Date of Award


Document Type


Degree Name

Bachelor of Science (BS)



First Advisor

Dr. John R. Reid


Glacial deposits and features in central Walsh County, North Dakota were investigated during the summer of 1965 to determine both their origin and their relationship to the history of glacial Lake Agassiz. The deposits included till and lake sediments exposed in cuts along the Park River, while the features included two end moraines and an esker.

The field study consisted of mapping the deposits, studying their morphology and composition, constructing cross-sections, and collecting selected samples. Laboratory studies of these samples included particle size analyses, feldspar staining, magnetic separation, and mineralogical analyses by X-ray diffraction.

The glacial feature located on the Grand Forks-Walsh County border is a steep-sided, branching, sinuous ridge. It is 4½ miles long, averages 250 feet in width and it varies in height from 15 feet in the northwest to 75 feet in the east. It is concluded to be a combination esker and an interblock or "crevasse" filling on the basis of: (1) the sinuous and reticulate form, (2) the composition, which is chiefly gravel and stratified drift, and (3) the size and shape of the feature. The stream that deposited the esker apparently flowed to the southwest and was diverted to the northwest when its path was probably blocked by sediment or blocks of ice. Evidence for this is: (1) a gradual decrease in height from east to northwest, (2) a gradual decrease in particle size in the same direction, and (3) the truncation of one ridge by another.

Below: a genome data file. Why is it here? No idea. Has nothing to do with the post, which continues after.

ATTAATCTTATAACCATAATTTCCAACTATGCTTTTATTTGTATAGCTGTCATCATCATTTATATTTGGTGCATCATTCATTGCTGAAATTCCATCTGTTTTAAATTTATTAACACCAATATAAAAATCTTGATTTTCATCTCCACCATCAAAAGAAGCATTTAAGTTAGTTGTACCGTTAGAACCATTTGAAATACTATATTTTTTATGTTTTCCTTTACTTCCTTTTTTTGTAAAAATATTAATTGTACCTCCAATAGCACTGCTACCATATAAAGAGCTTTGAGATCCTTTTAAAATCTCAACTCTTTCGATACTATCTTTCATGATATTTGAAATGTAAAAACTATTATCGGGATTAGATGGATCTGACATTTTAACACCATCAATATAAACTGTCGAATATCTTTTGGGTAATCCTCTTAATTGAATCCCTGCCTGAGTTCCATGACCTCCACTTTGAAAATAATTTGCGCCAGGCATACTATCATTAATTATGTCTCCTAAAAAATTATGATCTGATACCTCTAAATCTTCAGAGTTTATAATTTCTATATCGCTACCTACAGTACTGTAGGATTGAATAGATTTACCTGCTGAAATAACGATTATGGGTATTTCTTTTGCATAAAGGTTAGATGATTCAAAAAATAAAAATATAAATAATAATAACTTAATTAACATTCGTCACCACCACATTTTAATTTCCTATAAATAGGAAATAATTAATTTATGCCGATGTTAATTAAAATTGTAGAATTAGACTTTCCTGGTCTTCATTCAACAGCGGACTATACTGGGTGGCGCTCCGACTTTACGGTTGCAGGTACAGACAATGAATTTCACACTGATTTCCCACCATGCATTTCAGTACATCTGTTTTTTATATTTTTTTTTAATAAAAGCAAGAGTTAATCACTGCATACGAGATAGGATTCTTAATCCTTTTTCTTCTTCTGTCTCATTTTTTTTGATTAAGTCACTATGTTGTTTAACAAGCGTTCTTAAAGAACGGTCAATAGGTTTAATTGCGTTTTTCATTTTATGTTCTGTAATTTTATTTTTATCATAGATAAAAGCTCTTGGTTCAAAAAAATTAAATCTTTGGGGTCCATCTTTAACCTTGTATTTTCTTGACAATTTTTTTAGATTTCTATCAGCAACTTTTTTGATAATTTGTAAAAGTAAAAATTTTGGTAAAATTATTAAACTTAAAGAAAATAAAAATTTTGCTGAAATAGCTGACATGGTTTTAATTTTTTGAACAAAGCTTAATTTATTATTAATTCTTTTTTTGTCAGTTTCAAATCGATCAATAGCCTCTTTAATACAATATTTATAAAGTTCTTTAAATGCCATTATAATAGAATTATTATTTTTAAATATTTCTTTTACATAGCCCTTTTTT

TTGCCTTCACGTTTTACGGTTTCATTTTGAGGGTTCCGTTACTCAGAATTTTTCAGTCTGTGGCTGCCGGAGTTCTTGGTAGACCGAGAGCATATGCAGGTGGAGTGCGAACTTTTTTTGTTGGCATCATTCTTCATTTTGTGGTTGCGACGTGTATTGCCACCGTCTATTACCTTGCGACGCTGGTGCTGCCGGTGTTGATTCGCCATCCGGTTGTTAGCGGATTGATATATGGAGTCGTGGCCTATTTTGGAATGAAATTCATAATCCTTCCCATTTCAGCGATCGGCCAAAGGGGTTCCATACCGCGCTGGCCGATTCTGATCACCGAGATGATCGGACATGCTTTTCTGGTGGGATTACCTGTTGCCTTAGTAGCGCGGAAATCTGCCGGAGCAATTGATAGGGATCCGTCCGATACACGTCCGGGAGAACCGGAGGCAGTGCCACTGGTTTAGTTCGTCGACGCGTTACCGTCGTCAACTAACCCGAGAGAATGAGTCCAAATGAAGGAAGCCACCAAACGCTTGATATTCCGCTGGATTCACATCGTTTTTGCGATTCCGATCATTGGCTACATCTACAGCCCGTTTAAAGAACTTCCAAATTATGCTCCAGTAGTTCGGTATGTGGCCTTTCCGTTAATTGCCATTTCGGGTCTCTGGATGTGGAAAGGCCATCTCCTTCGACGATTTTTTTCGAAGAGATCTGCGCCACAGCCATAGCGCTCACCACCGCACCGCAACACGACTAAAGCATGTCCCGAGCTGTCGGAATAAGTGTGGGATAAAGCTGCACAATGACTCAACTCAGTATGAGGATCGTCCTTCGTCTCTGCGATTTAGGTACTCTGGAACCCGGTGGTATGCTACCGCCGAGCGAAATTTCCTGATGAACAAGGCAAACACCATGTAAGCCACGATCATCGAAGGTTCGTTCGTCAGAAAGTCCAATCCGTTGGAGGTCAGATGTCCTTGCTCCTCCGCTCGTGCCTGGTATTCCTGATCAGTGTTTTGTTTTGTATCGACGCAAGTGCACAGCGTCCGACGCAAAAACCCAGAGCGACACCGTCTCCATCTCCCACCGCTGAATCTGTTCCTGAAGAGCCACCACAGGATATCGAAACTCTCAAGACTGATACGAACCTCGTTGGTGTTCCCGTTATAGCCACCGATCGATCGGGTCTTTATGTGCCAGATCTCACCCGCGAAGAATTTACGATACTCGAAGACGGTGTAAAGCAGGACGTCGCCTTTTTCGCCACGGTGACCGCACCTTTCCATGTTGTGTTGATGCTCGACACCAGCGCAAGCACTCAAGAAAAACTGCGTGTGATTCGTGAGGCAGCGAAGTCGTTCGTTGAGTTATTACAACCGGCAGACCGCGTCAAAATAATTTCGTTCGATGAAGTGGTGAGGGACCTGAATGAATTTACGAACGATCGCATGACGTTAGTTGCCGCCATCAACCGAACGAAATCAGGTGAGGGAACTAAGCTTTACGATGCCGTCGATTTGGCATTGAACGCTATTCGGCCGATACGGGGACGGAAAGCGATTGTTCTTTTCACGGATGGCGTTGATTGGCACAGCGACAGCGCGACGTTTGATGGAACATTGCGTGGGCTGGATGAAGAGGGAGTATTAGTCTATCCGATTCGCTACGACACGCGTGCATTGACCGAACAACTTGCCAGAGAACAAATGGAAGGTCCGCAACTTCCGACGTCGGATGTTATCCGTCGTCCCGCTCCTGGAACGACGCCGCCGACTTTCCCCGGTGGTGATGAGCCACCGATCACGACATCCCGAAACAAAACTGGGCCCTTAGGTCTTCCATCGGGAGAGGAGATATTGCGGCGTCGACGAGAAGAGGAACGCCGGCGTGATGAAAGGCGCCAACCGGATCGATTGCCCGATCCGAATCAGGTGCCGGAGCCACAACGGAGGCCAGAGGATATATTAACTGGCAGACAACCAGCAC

The end moraines located immediately north of the esker are only slightly younger than the esker, and represent brief stands of the glacier prior to the formation of the Edinburg moraine, which lies about 4 miles to the northeast. The southernmost moraine is a small branching, northwestwardly trending ridge which is 6½ miles long and averages 15 feet in height, and 250 feet in width. The northernmost moraine, parallel to the one south of it, is a broad, low, ridge, 6½ miles long, averaging 800 feet in width and 25 feet in height. Both moraines have abundant boulders scattered on their surface and are quite variable in composition; they are composed largely of till and fine to medium sands.

Sediments at the Park River site, on the western margin of the Edinburg moraine, indicate that this area was once covered by a proglacial lake. Distorted till and lake sediments indicate subsequent modification by solifluction and frost action. Homme Reservoir sediments one mile east of the Edinburg moraine, reveal evidence of deposition in close association with ice. Furthermore, it is concluded that the processes of glacial, fluviatile, and lacustrine deposition were all occurring at essentially the same time at this site, adding to the complexity of the geologic history.

Additional investigations should support the conclusion that these features were deposited approximately 11,740 years ago, the age of the Upper Herman beach.